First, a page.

Commercial pear breeding has mainly focused on three species – the European pear which has a buttery texture and high flavour and two Asian species which generally have crisp texture and subtle flavour. The Plant & Food Research interspecific pear breeding program is combining the best of these Asian and European species to develop crisp, juicy and highly-flavoured hybrid cultivars.
Traditional pear cultivar breeding is a lengthy and expensive process. Molecular techniques, such as genome-wide association (GWA) and genomic selection (GS), provide an opportunity to fast-forward the development of high-value cultivars. However, there appears to be no report of genomic-wide association and genomic selection for pear sensory traits – something that limits the opportunities to accelerate breeding cycles.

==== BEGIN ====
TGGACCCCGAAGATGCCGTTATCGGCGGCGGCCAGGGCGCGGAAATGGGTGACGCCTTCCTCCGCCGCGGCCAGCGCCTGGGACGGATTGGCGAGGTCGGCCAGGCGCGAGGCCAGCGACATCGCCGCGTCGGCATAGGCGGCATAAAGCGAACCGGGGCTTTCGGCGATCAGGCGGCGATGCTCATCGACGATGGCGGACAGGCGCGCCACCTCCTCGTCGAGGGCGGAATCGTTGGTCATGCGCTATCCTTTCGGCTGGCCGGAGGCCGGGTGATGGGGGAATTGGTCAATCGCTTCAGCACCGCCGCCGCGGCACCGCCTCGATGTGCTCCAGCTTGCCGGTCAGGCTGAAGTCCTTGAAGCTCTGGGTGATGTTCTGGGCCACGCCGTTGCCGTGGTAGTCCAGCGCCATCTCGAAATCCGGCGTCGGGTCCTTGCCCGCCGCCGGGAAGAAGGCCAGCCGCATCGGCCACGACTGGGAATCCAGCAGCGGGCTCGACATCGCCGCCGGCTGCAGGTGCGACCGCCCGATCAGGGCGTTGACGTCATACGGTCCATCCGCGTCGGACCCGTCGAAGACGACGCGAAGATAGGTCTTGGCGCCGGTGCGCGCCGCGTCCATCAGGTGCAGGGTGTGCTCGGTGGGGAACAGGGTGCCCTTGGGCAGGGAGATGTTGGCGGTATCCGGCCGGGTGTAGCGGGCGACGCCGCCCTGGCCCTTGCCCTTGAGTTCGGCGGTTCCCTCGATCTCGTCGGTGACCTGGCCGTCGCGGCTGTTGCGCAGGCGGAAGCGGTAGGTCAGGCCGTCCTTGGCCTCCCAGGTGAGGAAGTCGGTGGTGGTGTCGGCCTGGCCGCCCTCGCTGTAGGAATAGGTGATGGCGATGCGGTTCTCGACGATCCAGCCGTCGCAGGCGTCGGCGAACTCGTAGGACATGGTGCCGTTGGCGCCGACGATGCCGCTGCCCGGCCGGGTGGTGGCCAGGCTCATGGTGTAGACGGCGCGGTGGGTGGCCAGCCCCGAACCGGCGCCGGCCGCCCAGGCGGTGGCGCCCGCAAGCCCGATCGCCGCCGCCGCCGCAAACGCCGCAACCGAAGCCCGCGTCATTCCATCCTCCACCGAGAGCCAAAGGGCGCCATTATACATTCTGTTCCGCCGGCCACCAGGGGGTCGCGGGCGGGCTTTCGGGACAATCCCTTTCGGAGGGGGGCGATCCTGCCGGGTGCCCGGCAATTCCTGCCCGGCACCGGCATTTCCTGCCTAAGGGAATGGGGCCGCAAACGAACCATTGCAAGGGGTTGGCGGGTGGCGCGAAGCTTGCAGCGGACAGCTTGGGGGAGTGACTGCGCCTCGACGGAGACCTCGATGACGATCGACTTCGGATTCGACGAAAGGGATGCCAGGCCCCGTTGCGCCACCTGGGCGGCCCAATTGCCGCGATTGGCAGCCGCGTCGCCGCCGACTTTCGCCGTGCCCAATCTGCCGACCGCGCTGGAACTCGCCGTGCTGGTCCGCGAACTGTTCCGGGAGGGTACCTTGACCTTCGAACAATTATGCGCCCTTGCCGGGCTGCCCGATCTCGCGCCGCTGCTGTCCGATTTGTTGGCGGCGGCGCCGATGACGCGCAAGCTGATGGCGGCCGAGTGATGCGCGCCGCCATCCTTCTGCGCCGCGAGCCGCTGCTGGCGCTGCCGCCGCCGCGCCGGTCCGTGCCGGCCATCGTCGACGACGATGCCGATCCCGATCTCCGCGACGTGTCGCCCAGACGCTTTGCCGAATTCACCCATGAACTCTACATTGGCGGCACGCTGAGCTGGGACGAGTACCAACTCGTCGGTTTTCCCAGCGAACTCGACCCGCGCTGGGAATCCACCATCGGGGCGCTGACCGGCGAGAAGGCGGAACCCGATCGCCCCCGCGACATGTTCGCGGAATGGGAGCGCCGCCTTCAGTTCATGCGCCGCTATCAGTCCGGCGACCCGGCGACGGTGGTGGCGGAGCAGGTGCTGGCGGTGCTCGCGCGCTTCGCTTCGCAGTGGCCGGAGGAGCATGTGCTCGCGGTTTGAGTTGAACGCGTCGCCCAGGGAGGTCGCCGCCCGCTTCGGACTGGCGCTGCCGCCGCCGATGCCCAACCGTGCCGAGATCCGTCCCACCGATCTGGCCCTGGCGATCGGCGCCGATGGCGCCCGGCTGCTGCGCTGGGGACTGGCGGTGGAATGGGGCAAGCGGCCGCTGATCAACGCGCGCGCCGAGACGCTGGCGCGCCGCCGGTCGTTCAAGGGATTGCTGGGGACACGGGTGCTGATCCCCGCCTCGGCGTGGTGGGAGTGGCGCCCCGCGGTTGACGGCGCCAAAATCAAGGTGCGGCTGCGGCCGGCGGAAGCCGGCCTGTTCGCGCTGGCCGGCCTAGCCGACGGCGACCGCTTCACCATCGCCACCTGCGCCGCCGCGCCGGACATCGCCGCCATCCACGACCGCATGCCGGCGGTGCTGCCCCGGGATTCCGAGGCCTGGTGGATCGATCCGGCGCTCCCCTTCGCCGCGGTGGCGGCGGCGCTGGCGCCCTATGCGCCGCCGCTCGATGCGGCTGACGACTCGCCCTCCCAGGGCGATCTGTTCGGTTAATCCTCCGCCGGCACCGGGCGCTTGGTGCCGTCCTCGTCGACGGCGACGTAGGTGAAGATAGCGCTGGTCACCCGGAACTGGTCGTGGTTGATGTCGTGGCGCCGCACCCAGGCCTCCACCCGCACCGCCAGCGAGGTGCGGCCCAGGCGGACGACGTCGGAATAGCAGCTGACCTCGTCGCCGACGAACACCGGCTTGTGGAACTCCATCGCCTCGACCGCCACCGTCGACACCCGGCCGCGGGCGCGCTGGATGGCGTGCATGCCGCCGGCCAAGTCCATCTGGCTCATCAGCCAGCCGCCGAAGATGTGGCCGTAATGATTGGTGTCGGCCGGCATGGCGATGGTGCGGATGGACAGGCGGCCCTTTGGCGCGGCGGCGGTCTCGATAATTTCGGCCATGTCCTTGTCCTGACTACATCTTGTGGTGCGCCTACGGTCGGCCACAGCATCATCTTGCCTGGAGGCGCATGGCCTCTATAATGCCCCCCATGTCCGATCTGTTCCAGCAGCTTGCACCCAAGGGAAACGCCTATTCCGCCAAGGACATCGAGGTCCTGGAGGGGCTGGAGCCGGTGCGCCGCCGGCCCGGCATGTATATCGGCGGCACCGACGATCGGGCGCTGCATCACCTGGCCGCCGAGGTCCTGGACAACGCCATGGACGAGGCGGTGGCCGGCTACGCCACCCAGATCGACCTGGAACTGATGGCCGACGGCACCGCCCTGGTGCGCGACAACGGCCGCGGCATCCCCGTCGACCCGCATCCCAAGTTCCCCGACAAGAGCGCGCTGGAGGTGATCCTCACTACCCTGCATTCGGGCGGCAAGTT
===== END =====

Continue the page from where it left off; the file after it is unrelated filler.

This study conducted GWA to find the candidate genomic regions for pear fruit traits, including sensory eating quality traits. The study also evaluated the potential to use GS for hybrid populations derived from crosses between Asian and European pears.
Genomic prediction accuracies were moderate, with results from the study suggesting a complex polygenic nature for all ten traits. Extending the research to larger genotype-phenotype datasets is expected to improve the prediction accuracy of fruit phenotypes of untested seedlings.